As you rush to get the research for that pre-Thansgiving paper together, take a moment to reflect on this:

A 2003 issue of the newsletter CQ Researcher focused on the subject of combating plagiarism in colleges.  It asks the very pertinent question “Is the Internet causing more students to copy?”

It’s certainly easier than ever to access information, ideas, and interesting writing at the click of a button, and yet this particular discussion compares two studies, one from the early 1960s in which more students admitted to plagiarizing than students surveyed in a more recent, post-Internet-era survey.  What’s more, a survey conducted in the early 2000s found that more students admitted to copying “traditional materials” – from journals, books, etc.

While we’ll never catch everyone who plagiarizes, we do know that the price of getting caught, as laid out by the Academic Honesty Policy, makes the risk not even close to worth it: a failing grade, a lengthy academic trial, and a ruined academic reputation are just some of the possibilities in the mix.  Check out the library’s page on avoiding plagiarism for techniques to ensure you’re not making mistakes, purposeful or not.   And read over these quick do’s and don’ts for an academically honest paper:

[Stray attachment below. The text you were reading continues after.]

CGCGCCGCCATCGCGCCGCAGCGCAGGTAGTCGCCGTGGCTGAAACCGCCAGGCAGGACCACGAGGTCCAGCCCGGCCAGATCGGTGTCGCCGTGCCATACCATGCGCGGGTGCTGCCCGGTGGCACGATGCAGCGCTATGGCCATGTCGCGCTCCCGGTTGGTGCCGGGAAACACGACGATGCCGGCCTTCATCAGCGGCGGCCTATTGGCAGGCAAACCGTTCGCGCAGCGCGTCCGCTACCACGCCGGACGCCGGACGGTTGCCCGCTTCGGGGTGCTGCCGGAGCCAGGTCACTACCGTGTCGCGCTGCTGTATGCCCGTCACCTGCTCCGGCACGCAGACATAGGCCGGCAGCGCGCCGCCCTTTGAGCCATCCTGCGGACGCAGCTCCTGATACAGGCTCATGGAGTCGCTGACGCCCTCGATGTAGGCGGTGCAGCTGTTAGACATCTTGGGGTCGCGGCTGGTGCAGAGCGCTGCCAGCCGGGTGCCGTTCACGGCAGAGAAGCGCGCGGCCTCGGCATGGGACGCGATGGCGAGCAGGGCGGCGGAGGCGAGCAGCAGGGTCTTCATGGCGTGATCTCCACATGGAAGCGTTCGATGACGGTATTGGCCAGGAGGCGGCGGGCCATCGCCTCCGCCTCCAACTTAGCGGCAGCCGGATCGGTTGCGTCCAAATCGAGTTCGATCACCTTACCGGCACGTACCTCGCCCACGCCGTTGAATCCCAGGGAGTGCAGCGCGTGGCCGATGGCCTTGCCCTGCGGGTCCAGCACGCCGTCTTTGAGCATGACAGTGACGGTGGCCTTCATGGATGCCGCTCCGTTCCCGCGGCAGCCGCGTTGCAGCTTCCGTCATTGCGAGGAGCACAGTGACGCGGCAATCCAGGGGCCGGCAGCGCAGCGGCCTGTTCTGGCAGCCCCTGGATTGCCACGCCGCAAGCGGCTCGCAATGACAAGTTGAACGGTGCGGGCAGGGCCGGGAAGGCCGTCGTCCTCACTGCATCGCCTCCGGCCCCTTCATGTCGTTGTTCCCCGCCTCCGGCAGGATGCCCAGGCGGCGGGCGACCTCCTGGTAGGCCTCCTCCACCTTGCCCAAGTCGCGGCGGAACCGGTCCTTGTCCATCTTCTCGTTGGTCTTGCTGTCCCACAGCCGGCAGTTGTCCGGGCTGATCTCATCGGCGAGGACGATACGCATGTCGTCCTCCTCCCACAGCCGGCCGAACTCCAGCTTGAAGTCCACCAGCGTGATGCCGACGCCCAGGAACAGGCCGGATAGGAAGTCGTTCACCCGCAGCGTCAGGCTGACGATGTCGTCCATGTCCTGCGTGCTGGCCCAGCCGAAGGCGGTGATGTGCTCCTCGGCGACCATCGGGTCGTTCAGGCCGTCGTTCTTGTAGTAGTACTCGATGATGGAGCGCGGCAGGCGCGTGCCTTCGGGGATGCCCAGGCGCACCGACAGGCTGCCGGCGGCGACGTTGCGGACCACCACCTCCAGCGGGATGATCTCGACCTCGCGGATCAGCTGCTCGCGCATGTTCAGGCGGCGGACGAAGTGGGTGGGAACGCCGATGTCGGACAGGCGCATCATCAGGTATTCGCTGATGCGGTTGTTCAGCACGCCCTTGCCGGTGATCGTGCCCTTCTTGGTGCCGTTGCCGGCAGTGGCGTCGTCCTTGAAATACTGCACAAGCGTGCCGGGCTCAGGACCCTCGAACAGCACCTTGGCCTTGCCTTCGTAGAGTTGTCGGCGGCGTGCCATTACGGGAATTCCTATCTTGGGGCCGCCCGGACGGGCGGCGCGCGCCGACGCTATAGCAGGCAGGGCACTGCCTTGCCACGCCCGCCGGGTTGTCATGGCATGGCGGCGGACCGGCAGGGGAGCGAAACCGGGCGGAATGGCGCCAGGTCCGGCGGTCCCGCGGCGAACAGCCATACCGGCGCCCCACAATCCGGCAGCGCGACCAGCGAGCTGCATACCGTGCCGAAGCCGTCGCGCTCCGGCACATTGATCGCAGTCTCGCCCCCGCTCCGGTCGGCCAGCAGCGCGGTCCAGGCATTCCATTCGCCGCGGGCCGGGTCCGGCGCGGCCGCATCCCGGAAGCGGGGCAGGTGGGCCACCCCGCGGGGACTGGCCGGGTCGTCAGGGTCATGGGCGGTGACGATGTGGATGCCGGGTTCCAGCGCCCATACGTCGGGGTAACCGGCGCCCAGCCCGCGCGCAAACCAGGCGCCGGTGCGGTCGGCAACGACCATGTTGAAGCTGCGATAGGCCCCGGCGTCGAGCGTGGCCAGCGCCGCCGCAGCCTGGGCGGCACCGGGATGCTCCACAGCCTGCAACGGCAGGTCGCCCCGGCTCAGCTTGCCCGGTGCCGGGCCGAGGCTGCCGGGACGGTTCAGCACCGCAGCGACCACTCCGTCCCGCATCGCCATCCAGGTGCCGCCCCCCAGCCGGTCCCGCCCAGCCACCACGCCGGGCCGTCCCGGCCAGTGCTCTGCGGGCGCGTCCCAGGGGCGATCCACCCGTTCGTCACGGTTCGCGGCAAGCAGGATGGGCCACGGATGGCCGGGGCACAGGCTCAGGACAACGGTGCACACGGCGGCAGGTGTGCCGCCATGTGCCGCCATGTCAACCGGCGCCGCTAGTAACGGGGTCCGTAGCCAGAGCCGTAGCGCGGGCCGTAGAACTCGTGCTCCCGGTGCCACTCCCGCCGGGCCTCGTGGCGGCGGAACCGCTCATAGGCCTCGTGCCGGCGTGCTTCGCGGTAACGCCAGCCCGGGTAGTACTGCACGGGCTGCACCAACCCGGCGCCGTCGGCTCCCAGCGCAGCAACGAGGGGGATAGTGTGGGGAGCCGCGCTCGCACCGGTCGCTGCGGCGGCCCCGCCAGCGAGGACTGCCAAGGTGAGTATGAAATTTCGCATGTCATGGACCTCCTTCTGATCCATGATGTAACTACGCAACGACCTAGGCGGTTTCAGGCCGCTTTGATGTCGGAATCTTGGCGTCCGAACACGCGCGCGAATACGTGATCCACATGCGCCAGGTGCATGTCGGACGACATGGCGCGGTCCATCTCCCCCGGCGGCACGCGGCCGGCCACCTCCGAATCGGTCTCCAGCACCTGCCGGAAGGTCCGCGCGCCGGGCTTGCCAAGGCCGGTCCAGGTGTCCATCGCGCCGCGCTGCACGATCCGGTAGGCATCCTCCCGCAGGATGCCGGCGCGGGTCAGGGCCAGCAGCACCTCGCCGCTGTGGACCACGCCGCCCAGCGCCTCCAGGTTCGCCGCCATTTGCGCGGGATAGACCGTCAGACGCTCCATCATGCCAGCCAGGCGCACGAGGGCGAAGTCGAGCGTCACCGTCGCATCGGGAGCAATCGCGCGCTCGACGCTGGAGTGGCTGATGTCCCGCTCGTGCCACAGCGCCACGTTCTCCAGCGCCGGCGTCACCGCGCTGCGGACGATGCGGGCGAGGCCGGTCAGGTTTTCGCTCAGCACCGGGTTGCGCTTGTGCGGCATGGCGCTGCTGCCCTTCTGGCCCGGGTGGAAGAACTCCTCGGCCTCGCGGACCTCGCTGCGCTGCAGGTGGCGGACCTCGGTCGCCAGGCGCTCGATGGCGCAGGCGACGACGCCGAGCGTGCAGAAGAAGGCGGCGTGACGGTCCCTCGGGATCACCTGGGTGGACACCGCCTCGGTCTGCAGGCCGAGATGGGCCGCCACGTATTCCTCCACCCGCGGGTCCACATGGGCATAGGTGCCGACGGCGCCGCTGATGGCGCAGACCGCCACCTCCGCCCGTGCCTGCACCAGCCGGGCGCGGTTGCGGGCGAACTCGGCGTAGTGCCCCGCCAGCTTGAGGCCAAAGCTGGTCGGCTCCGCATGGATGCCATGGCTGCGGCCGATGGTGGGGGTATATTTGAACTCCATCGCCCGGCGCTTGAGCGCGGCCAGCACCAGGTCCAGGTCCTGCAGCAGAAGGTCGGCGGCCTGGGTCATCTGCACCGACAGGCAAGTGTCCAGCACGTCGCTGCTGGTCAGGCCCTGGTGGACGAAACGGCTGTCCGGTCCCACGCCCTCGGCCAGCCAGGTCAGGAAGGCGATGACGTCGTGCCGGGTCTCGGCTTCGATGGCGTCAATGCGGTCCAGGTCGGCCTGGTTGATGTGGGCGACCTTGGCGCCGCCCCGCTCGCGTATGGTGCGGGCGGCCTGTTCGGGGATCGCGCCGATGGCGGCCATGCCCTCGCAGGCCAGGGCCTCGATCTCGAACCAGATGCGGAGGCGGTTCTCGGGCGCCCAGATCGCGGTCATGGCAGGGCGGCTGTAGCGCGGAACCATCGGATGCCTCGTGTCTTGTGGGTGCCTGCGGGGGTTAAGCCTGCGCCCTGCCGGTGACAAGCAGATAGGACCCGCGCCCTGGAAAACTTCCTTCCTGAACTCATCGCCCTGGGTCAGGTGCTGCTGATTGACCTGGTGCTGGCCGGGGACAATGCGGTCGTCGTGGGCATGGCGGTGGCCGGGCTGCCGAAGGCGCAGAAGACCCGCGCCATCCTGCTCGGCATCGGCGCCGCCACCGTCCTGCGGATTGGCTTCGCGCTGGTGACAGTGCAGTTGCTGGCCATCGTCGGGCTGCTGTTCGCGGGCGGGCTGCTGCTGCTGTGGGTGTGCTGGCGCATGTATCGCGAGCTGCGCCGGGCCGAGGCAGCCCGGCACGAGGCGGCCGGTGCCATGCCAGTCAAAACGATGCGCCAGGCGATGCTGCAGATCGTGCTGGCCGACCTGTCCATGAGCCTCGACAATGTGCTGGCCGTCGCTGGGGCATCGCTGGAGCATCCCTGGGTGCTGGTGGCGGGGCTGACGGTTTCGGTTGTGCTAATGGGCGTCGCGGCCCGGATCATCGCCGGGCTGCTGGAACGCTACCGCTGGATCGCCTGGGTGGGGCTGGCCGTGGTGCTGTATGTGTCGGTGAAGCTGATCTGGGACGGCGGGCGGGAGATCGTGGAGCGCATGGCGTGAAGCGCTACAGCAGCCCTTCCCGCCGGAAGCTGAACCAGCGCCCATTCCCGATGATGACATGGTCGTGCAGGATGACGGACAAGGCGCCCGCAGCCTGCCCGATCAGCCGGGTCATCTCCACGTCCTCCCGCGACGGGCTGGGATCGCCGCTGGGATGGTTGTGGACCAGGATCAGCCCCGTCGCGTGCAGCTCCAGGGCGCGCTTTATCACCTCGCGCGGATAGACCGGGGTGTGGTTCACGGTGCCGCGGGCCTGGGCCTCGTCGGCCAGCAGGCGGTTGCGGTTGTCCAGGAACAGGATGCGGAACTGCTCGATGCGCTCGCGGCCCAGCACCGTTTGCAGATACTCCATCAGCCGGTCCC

Don’t discuss or include in your paper an identifiable phrase or an idea that appears in someone else’s work without acknowledging and documenting your source.

Do not use exactly the same sequence of ideas and organization of argument as your source.  Copying ideas, even if you don’t copy the words directly, is plagiarism too!

Always put an author’s exact words inside quotation marks.  Changing only a few words to those with similar meanings in a passage or a sentence does NOT count as paraphrasing.

Always cite the source of anything, be it a single paragraph or an entire book, that you summarize or paraphrase.

Do not use in your paper long sections that have been rewritten by a friend or a tutor.

Never – but never – buy, find, or receive a paper that you turn in as your own work.

Happy (and honest) writing!